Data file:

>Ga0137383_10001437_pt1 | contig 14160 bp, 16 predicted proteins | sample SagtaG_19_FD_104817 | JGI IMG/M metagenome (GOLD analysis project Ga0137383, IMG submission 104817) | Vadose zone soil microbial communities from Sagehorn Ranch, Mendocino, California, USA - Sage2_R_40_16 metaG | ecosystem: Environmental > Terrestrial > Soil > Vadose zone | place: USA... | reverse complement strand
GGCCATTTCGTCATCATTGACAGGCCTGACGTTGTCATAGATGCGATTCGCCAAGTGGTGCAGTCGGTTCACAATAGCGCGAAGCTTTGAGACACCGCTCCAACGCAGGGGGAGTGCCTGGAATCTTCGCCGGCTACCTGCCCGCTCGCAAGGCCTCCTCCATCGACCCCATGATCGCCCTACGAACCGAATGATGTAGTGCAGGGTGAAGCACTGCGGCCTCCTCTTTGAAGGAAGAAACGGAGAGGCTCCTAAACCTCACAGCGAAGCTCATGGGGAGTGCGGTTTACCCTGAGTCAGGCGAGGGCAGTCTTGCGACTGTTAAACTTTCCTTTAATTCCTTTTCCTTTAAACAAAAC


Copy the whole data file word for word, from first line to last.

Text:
>Ga0137383_10001437_pt1 | contig 14160 bp, 16 predicted proteins | sample SagtaG_19_FD_104817 | JGI IMG/M metagenome (GOLD analysis project Ga0137383, IMG submission 104817) | Vadose zone soil microbial communities from Sagehorn Ranch, Mendocino, California, USA - Sage2_R_40_16 metaG | ecosystem: Environmental > Terrestrial > Soil > Vadose zone | place: USA... | reverse complement strand
GGCCATTTCGTCATCATTGACAGGCCTGACGTTGTCATAGATGCGATTCGCCAAGTGGTGCAGTCGGTTCACAATAGCGCGAAGCTTTGAGACACCGCTCCAACGCAGGGGGAGTGCCTGGAATCTTCGCCGGCTACCTGCCCGCTCGCAAGGCCTCCTCCATCGACCCCATGATCGCCCTACGAACCGAATGATGTAGTGCAGGGTGAAGCACTGCGGCCTCCTCTTTGAAGGAAGAAACGGAGAGGCTCCTAAACCTCACAGCGAAGCTCATGGGGAGTGCGGTTTACCCTGAGTCAGGCGAGGGCAGTCTTGCGACTGTTAAACTTTCCTTTAATTCCTTTTCCTTTAAACAAAAC